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One Of The First Successful Black Theaters In The Nation Debuted In New York City More Than 200 Years Ago

One Of The First Successful Black Theaters In The Nation Debuted In New York City More Than 200 Years Ago

Remembering is critical to our future!

One of the first successful Black theaters in the nation debuted in New York City more than 200 years ago, The New York Times reports. The African Theater is considered the first Black theater company in the United States. It was founded by William Alexander Brown, a ship steward and free Black man born in the West Indies who purchased a house at 38 Thompson Street in Manhattan in 1816 to serve as a cultural hub for the community. 

Brown filled the home with entertainment on Sundays, populated by Black New Yorkers looking to commune after church service. Brown set up his backyard for what would become known as the African Grove, where brandy and gin were served alongside cake and ice cream as fellowship steward John Hewlett sang for guests. Eventually, more performers joined, and Hewlett became the principal actor in what would be known as the African Theater. Two hundred years ago, on September 17, 1821, the company would open on a New York City stage with Shakespeare’s “Richard III,” played by a Black man in front of an all-Black audience. 

The play was a hit, Hewlett took the show on the road, performing Shakespearean monologues all over the country. He is known as the first Black American Shakespearean actor. A younger member of the theater, Ira Aldridge, would also follow in those same footsteps, traveling internationally and making a career for himself around the globe as a Black Shakespearean actor. Though the African Theater only lasted two or three years, its performers and legacy transformed the landscape of American drama. Its history still echoes many of the conversations around race and the art form happening today. 

Ira Aldridge in “Titus Andronicus.” Photo Courtesy of Library of Congress

The African Theater entertained hundreds of Black New Yorkers, premiering alongside operas and ballets. They staged plays like “Othello,” “Tom and Jerry; Or, Life in London,” “The Poor Soldier,” and “Obi; Or Three-Finger’d Jack,” charging attendees 25 cents or 50 cents for a better seat. Brown even wrote original plays for the theater, including “The Drama of King Shotaway,” a story about a Black Caribbean uprising which is thought to be the first play written by a Black author, though the text has been lost over the years. Those lost scripts and vague details, along with the sudden end, have made the African Theater somewhat of a mystery over the years. However, it existed, growing so much that white audiences began attending.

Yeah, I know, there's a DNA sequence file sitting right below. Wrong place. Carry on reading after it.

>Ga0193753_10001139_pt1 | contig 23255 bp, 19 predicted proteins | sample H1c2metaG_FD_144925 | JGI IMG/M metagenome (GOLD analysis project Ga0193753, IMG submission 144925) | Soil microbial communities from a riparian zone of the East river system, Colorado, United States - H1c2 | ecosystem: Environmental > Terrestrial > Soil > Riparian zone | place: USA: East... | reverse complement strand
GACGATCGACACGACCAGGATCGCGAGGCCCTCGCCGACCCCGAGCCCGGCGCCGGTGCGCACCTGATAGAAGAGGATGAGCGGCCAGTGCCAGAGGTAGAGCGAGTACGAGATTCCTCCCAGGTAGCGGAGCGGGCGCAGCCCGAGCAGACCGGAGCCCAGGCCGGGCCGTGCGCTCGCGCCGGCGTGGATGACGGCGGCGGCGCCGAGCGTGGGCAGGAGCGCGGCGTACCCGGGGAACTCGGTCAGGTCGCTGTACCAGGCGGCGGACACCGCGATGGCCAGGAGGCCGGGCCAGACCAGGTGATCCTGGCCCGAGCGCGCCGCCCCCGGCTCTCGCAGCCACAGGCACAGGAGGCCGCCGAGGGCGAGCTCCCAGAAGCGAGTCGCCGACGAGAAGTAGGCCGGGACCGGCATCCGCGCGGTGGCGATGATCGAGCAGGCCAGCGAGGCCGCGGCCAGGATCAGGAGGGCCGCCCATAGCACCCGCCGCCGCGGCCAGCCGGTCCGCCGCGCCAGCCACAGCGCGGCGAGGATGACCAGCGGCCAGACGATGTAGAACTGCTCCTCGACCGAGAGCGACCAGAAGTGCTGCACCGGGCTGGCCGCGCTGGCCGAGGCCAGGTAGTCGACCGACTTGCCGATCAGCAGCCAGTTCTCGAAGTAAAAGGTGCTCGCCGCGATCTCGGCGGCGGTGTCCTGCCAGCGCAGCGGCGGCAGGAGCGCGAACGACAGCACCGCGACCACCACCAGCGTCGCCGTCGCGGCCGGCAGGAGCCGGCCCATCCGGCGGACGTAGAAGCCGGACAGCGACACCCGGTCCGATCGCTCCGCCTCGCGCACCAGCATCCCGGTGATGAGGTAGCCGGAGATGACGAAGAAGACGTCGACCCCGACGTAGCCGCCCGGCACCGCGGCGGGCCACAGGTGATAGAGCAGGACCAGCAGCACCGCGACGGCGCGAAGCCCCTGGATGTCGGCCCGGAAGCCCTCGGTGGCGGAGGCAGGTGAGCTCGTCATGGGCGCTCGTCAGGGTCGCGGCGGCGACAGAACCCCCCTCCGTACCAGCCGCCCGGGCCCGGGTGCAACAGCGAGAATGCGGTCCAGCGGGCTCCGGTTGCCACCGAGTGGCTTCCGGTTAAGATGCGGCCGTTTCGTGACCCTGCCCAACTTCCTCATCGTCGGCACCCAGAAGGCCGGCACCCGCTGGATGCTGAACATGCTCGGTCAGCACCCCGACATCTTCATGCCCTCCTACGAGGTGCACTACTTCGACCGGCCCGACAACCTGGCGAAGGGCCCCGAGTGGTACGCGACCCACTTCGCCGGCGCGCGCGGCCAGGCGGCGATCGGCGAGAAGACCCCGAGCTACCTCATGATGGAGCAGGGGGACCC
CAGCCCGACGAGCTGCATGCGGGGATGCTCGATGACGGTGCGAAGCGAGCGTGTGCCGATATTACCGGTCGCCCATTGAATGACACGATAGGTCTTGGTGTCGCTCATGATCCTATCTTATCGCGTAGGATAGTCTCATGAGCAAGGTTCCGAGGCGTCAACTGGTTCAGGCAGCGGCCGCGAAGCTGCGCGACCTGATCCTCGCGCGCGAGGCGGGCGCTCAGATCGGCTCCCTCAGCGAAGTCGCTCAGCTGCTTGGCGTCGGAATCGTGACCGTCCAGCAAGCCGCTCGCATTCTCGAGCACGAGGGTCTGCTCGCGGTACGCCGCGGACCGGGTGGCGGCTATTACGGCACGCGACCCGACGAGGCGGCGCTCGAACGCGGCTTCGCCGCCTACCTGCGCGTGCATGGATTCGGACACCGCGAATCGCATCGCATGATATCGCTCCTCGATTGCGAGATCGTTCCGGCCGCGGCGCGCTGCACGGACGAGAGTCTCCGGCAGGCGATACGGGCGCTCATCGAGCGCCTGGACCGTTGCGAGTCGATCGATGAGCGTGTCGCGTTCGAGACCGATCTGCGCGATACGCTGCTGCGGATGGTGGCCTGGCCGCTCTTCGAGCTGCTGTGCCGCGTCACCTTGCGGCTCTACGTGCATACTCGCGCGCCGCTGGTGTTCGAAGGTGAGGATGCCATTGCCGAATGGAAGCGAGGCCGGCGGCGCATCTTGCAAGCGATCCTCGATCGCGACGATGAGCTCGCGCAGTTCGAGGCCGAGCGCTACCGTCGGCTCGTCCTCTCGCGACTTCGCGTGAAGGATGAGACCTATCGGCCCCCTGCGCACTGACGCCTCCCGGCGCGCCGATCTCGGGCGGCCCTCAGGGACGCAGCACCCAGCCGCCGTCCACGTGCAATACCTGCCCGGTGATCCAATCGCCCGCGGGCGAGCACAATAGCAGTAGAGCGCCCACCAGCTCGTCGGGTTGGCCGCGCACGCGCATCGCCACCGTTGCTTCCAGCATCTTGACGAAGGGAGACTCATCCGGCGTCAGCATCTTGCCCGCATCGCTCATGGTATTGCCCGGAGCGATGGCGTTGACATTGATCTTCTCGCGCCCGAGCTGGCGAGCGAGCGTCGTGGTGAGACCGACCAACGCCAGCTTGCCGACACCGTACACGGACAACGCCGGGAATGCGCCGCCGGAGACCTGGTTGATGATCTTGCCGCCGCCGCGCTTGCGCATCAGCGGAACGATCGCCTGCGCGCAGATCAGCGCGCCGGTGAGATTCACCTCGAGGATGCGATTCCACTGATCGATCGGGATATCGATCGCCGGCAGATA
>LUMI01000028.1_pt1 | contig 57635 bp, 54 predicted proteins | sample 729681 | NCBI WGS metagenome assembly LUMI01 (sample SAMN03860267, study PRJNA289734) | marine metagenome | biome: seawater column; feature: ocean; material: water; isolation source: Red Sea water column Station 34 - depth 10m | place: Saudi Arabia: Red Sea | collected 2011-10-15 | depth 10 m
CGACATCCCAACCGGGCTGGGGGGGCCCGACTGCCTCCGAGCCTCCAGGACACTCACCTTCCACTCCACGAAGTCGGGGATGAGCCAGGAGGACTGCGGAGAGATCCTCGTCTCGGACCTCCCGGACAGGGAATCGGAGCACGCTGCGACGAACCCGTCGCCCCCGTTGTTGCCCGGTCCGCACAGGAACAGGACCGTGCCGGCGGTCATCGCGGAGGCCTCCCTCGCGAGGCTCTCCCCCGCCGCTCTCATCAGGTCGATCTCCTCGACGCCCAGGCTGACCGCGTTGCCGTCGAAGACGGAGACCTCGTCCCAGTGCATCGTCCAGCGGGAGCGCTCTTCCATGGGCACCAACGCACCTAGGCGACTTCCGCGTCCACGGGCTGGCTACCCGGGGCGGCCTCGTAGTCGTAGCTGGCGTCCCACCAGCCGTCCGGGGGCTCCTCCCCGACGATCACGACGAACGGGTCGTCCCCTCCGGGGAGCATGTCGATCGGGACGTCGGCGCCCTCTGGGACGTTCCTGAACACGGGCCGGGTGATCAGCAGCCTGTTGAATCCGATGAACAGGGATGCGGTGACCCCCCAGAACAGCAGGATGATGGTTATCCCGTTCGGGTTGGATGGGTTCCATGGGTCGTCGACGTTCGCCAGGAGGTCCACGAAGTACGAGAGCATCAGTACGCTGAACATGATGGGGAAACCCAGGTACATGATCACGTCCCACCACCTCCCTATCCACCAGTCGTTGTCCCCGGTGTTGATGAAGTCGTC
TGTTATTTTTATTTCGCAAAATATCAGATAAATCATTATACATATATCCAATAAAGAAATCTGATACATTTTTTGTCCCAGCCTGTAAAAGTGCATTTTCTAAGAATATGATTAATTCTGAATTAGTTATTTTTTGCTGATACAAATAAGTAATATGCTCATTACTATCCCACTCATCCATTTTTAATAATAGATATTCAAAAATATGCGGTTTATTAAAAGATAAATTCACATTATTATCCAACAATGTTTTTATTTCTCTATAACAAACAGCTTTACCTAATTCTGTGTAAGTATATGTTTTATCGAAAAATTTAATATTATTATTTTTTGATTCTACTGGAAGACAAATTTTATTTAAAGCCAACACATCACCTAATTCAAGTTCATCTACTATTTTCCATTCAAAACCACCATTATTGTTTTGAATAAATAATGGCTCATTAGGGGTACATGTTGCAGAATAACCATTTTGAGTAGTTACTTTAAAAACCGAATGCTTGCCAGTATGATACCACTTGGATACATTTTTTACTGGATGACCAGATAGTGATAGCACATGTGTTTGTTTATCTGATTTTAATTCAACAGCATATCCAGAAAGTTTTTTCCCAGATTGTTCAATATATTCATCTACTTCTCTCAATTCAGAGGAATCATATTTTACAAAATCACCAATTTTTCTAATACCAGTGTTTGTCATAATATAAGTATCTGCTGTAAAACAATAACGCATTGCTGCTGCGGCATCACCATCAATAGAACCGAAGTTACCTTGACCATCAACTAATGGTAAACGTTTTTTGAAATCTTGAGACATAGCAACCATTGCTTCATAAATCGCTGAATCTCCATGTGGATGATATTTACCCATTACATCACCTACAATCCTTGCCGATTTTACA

The company then became a rival production to white theaters, eventually being raided, harassed by police, and performers attacked. Despite Brown’s attempts to save it by changing the name, closing and reopening, the financial challenges were just too much. When the yellow fever epidemic engulfed New York in October 1822, Brown’s audience vanished. The theater decided to close, and Hewlett left a few months later. The last playbill for an African Theater production is dated June 1823. Though the history has been lost over the years and usurped by the overarching white narrative of American theater, people have long memories. Two modern plays have renewed attention to the legacy - “The African Company Presents Richard the Third” by Carlyle Brown and “Red Velvet” by Lolita Chakrabarti. 

Harvey Young, a theater scholar and dean of Boston University’s College of Fine Arts, spoke about the significance of Brown’s and the African Theater’s legacy, saying much of the history was lost due to the theater’s story being isolated from the rest of Black theater history.

“[With] Du Bois or Langston Hughes or Lorraine Hansberry, you can immediately see the baton not only passing but multiplying, and then impacting generations upon generations of people. It’s harder to trace the influence of William Brown,” Young said.